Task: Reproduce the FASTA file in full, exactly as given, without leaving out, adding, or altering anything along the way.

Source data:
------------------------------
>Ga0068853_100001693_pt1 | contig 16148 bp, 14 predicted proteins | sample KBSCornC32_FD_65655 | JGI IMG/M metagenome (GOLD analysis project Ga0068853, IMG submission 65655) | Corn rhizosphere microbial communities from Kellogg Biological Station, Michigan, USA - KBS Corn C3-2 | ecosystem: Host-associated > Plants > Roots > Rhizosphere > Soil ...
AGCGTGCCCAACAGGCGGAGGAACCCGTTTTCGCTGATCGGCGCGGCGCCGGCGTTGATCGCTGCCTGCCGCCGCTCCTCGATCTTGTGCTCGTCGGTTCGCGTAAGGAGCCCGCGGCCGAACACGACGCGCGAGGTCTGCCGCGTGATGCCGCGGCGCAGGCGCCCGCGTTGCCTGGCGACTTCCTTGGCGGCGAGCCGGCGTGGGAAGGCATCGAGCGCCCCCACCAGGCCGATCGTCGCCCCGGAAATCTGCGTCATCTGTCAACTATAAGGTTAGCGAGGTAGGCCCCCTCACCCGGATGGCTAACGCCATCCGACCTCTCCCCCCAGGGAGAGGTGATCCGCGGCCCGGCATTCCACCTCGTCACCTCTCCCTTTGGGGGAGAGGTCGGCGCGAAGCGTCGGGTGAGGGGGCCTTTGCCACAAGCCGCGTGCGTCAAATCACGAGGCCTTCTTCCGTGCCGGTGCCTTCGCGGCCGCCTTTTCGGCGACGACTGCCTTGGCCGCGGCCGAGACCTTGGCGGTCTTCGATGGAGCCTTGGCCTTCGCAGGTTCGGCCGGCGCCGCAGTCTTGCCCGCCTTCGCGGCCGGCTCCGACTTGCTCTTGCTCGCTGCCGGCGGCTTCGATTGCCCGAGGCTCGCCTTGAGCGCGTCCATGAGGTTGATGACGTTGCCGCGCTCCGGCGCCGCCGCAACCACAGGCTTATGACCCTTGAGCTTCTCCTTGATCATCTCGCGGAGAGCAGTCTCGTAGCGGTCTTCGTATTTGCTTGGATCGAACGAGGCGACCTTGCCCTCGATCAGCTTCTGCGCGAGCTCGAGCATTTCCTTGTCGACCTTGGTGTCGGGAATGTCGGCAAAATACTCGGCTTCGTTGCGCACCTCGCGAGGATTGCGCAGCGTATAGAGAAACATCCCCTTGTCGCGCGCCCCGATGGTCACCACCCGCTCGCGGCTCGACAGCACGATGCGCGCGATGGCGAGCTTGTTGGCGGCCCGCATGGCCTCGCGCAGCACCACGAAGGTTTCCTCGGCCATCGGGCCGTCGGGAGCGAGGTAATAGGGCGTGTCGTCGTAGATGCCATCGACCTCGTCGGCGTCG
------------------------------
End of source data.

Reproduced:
>Ga0068853_100001693_pt1 | contig 16148 bp, 14 predicted proteins | sample KBSCornC32_FD_65655 | JGI IMG/M metagenome (GOLD analysis project Ga0068853, IMG submission 65655) | Corn rhizosphere microbial communities from Kellogg Biological Station, Michigan, USA - KBS Corn C3-2 | ecosystem: Host-associated > Plants > Roots > Rhizosphere > Soil ...
AGCGTGCCCAACAGGCGGAGGAACCCGTTTTCGCTGATCGGCGCGGCGCCGGCGTTGATCGCTGCCTGCCGCCGCTCCTCGATCTTGTGCTCGTCGGTTCGCGTAAGGAGCCCGCGGCCGAACACGACGCGCGAGGTCTGCCGCGTGATGCCGCGGCGCAGGCGCCCGCGTTGCCTGGCGACTTCCTTGGCGGCGAGCCGGCGTGGGAAGGCATCGAGCGCCCCCACCAGGCCGATCGTCGCCCCGGAAATCTGCGTCATCTGTCAACTATAAGGTTAGCGAGGTAGGCCCCCTCACCCGGATGGCTAACGCCATCCGACCTCTCCCCCCAGGGAGAGGTGATCCGCGGCCCGGCATTCCACCTCGTCACCTCTCCCTTTGGGGGAGAGGTCGGCGCGAAGCGTCGGGTGAGGGGGCCTTTGCCACAAGCCGCGTGCGTCAAATCACGAGGCCTTCTTCCGTGCCGGTGCCTTCGCGGCCGCCTTTTCGGCGACGACTGCCTTGGCCGCGGCCGAGACCTTGGCGGTCTTCGATGGAGCCTTGGCCTTCGCAGGTTCGGCCGGCGCCGCAGTCTTGCCCGCCTTCGCGGCCGGCTCCGACTTGCTCTTGCTCGCTGCCGGCGGCTTCGATTGCCCGAGGCTCGCCTTGAGCGCGTCCATGAGGTTGATGACGTTGCCGCGCTCCGGCGCCGCCGCAACCACAGGCTTATGACCCTTGAGCTTCTCCTTGATCATCTCGCGGAGAGCAGTCTCGTAGCGGTCTTCGTATTTGCTTGGATCGAACGAGGCGACCTTGCCCTCGATCAGCTTCTGCGCGAGCTCGAGCATTTCCTTGTCGACCTTGGTGTCGGGAATGTCGGCAAAATACTCGGCTTCGTTGCGCACCTCGCGAGGATTGCGCAGCGTATAGAGAAACATCCCCTTGTCGCGCGCCCCGATGGTCACCACCCGCTCGCGGCTCGACAGCACGATGCGCGCGATGGCGAGCTTGTTGGCGGCCCGCATGGCCTCGCGCAGCACCACGAAGGTTTCCTCGGCCATCGGGCCGTCGGGAGCGAGGTAATAGGGCGTGTCGTCGTAGATGCCATCGACCTCGTCGGCGTCG